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    Master Plumber Redwood's Avatar
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    I have never had a problem with a sharkbite leaking even when flexed. If you have experienced that then you need to insert the pipe further. Sharkbites are approved in concealed locations and underground.

    As for O-Rings I assume that you also have reservations about Pro-Press, Sloan Valves and a few other things in plumbing that use O-Rings.

    I always assumed that the Polybutylene failures were related to Chlorine not UV.
    http://www.pbpipe.com/Eligibility/El...8/Default.aspx
    Last edited by Redwood; 08-01-2008 at 07:13 PM.

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    Master Plumber nhmaster's Avatar
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    Yes they are approved, but then so are aav's. As for pro-press I guess I'm still on the fence. I have one and use it often for exposed piping in commercial applications, but I guess I still don't feel real confident about burying a joint. I don't want you to get the impression that I'm against anything new. I was the first company in the area to install pex. But I've done a lot of research on the web regarding O ring type connections and I get a lot of different opinions. And I have used both the sharkbites and watts connections and I can make both of them leak if I flex the pipe just right. Would that happen in normal use? I dunno. By the way Victaulic has introduced a new propress compatible steel fitting. The rep left me a box o them to try.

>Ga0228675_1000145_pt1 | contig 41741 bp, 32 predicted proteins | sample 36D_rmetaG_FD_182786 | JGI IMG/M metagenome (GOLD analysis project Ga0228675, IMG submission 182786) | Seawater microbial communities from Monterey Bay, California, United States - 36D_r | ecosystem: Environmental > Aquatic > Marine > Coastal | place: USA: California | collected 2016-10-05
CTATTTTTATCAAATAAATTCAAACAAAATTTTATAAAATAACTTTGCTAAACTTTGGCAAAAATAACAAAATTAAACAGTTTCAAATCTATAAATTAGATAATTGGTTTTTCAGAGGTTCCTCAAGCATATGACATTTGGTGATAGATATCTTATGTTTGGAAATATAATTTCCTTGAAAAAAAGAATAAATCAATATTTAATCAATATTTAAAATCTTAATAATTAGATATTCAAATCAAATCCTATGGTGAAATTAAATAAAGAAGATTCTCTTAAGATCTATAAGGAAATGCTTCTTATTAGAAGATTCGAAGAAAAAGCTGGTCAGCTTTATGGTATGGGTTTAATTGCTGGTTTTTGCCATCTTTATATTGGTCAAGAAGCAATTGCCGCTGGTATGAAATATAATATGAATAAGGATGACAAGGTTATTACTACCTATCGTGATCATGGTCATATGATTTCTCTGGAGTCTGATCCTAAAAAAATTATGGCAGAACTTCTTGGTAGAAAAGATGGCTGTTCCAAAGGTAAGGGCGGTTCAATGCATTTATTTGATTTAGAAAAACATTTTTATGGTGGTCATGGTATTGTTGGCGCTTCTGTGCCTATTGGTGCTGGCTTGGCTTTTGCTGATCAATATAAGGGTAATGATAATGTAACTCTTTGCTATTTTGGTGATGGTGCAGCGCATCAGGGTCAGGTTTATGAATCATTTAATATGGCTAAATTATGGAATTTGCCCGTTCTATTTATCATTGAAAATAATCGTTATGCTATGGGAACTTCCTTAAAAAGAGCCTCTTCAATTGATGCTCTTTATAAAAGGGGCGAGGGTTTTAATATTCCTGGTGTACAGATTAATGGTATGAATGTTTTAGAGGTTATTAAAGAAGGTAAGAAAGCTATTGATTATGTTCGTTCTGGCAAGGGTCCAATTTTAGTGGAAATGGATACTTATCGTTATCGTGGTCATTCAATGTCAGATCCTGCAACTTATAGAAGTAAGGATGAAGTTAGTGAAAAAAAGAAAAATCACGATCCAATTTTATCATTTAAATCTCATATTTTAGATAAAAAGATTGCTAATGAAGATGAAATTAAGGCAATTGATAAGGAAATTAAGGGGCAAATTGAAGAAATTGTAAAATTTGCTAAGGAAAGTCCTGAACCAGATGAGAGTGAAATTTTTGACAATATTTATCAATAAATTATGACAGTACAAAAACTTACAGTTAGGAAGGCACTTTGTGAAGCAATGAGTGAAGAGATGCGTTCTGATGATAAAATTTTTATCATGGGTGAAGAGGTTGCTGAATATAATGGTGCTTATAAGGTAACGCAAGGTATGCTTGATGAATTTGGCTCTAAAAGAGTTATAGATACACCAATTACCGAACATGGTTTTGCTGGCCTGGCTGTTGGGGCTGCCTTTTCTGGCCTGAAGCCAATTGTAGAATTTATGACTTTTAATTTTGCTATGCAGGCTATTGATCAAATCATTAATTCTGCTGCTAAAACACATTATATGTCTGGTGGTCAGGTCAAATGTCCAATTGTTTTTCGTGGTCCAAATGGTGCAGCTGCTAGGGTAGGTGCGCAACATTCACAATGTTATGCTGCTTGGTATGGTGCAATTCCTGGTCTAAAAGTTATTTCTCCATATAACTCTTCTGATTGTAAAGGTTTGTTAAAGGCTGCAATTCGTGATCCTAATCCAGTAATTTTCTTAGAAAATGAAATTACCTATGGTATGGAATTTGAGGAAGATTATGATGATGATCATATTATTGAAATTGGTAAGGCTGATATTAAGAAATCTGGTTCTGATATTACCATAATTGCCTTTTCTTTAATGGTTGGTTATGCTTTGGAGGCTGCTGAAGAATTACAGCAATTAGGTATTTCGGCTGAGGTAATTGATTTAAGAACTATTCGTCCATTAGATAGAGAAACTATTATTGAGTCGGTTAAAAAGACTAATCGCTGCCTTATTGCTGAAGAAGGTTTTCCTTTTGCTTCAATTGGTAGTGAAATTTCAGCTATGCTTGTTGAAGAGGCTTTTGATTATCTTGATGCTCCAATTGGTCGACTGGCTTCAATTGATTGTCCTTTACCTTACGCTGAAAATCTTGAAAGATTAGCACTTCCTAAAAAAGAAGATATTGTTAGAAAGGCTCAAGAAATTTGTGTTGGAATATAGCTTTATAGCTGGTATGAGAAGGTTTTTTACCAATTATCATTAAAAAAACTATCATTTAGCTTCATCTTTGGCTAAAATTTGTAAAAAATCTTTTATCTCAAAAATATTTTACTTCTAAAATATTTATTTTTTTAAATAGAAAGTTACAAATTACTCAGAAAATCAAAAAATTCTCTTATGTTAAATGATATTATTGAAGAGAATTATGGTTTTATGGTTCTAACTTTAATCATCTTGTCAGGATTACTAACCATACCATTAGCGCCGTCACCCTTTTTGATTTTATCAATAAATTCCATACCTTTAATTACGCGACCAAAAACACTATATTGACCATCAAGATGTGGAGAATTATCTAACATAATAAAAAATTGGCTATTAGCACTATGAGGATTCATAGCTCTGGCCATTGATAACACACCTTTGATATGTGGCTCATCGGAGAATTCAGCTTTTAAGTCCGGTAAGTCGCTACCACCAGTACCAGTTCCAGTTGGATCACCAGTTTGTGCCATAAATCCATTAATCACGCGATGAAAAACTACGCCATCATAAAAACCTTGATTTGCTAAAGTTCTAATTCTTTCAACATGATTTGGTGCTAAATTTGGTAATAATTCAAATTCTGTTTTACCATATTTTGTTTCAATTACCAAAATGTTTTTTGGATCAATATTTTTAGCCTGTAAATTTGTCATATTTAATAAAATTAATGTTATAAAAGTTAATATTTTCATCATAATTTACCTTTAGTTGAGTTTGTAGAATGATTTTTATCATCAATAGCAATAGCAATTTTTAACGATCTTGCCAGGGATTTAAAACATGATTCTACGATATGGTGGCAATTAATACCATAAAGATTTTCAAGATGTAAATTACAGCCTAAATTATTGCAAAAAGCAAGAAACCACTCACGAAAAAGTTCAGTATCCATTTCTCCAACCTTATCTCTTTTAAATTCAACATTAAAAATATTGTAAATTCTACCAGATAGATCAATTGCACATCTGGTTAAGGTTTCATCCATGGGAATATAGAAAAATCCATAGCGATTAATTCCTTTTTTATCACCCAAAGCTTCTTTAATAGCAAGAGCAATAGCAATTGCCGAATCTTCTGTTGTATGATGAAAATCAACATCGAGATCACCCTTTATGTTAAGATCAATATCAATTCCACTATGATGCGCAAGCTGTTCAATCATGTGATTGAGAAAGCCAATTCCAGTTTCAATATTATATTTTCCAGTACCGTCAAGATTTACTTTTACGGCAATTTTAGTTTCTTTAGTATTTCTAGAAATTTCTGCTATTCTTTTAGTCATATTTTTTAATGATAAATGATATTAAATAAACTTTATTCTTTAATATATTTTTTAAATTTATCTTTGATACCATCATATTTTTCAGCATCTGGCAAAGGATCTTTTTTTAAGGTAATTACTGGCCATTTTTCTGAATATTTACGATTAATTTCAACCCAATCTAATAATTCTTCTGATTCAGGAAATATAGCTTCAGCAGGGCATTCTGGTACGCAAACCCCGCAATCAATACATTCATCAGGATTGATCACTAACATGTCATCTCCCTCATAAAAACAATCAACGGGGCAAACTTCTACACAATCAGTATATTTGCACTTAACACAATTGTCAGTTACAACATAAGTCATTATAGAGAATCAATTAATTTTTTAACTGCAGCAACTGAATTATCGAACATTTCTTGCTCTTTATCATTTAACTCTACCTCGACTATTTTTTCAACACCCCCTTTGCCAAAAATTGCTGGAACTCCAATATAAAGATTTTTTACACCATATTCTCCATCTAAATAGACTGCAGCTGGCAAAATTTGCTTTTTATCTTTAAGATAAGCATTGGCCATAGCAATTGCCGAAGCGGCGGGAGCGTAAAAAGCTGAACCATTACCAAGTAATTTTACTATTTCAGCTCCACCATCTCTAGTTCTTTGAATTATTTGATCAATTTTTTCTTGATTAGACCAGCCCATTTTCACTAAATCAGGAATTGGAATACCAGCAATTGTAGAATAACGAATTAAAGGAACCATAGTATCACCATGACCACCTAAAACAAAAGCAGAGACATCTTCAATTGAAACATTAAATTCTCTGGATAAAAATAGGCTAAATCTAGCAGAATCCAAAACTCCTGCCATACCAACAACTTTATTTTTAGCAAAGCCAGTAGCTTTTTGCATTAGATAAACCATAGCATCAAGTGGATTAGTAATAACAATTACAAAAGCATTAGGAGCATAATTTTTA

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    Master Plumber Redwood's Avatar
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    AAV's??? No reason to start cussing! LOL
    I would not use the Watts Qwik Connectors...
    Have never seen the problem you describe with a Sharkbite!

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    Retired Defense Industry Engineer jadnashua's Avatar
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    They sell an end reamer tool for use with Sharkbite fittings that's a good idea to use. It puts a nice smooth microbevel on the end of the pipe. If you had a leak, IMHO, the end of the pipe damaged the O-ring on the way in.
    Jim DeBruycker
    Important note - I'm not a pro
    Retired Defense Industry Engineer; Schluter 2.5-day Workshop Completed 2013, 2014

  13. #13

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    I have never seen any indication that Sharkbites are approved for use with polybutylene. They are for use with copper, CPVC, and PEX. The problem, as I see it, is that the inside diameter of the PB pipe is larger than PEX. The outside diameters are the same. So the little plastic insert that is designed to help keep the pipe from shrinking and slipping out is useless. (I remove them when used with copper.)

    PEX fittings cannot be used with polybutylene. There is a transition coupling that has both a PB and PEX end as well as two different crimp rings. Again, the wall thickness of the PEX crimp is heavier, and the thinner version of the copper ring is for PB. PEX rings are usually colored black to tell the difference, while the copper rings for PB are plain copper.
    Steve's Plumbing Service

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    Master Plumber Redwood's Avatar
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    And the guarantee for the PEX X Polybutylene transition fitting is?

    As far as Polybutylene the only guaranteed repair is a complete repipe!
    If the customer is unwilling to do that its a repair without a guarantee and they need a repipe.